Politically, he asserted, if you want to make big changes, you have to choose your battles and win the big ones. If health reform goes down, then energy, global warming, financial reform and labor's legislative agenda are all at risk. He stayed right on message.
I posed this to him: "Many Democratic politicians, including our Blue Dog Rep. Baron Hill, tell us in private conversations that they believe we have to get to single payer eventually. What advice would you give on how to get there?" Without a blink, he replied it's "going to be a long haul," and if we don't pass this bill it's going to be even longer. He asserted that this bill begins building the required infrastructure for any future progress.
On a cold and rainy Dec. 2, while the Senate in Washington was slogging along debating health reform, a remnant troupe of public-option-supporting Organizing for America stalwarts stood outside the corporate headquarters of WellPoint, Inc. in the center of downtown Indianapolis. Minutes before their demonstration started, three single payer activists slipped in and out of the WellPoint office dropping off a shareholder resolution for next May's annual meeting.
WellPoint, also known as Anthem or Blue Cross, is the perverted spawn of what was once a charitable venture known as Blue Cross/Blue Shield of Indiana. From the '40s up into the '90s Blue Cross of Indiana was like all the other Blues around the country, non-profit with a charitable mission. Its board of directors included physicians, hospital administrators and labor and community leaders, and it existed to serve the needs of patients.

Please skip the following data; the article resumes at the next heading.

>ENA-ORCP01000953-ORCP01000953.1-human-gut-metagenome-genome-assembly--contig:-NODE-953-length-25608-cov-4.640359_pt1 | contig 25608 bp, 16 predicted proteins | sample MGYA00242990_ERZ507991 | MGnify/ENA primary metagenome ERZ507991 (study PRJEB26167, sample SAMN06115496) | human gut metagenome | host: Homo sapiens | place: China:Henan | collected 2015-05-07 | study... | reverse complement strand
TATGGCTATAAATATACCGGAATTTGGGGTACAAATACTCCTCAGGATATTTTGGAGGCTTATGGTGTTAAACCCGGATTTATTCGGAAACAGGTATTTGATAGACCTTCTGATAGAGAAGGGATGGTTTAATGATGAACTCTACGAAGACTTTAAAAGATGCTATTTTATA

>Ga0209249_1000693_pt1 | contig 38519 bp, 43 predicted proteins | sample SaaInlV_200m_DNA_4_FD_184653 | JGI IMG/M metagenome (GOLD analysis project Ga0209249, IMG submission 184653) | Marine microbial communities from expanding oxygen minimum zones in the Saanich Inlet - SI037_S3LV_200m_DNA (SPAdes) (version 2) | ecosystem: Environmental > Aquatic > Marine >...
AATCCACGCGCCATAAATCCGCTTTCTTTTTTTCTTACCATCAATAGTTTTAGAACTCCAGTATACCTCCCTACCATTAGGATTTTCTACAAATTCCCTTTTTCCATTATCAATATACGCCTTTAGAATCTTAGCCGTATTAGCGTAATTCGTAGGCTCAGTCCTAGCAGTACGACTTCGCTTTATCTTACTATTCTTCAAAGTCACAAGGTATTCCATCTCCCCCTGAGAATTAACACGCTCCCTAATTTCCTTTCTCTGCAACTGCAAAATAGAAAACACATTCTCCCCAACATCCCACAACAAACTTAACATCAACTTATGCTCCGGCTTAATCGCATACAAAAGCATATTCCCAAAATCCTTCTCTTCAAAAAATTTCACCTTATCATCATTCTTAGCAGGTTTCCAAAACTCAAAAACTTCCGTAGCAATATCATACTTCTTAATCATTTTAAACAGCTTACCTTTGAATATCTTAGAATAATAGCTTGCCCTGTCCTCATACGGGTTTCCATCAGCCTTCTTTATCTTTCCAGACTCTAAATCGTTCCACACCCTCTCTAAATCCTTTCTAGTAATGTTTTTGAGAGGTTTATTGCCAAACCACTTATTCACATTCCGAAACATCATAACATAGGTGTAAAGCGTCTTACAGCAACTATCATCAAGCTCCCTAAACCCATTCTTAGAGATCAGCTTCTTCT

One of my professors years ago was a round, little man who liked to warn us, with a twinkle in his eye, "Making predictions is very difficult, especially predictions about the future." Will a bill pass, in what form, and then what will the long-term implications be? It's hard to predict.
Dr. John Geyman, former president of Physicians for a National Health Plan, makes the case in a Tikkun magazine article, "The Affordable Health Care for America Act (HR 3962): Enough Reform to Succeed?" He argues that whatever bill this Congress is able to pass will probably set the cause of single payer health care back because it "would leave in place an inefficient, exploitive insurance industry that is dying by its own hand, even as [the bill] props [the industry] up with enormous future profits through subsidized mandates."
His argument backs up Dr. Marcia Angell, who asks in the Huffington Post, "Is the House Health Care Bill Better than Nothing?"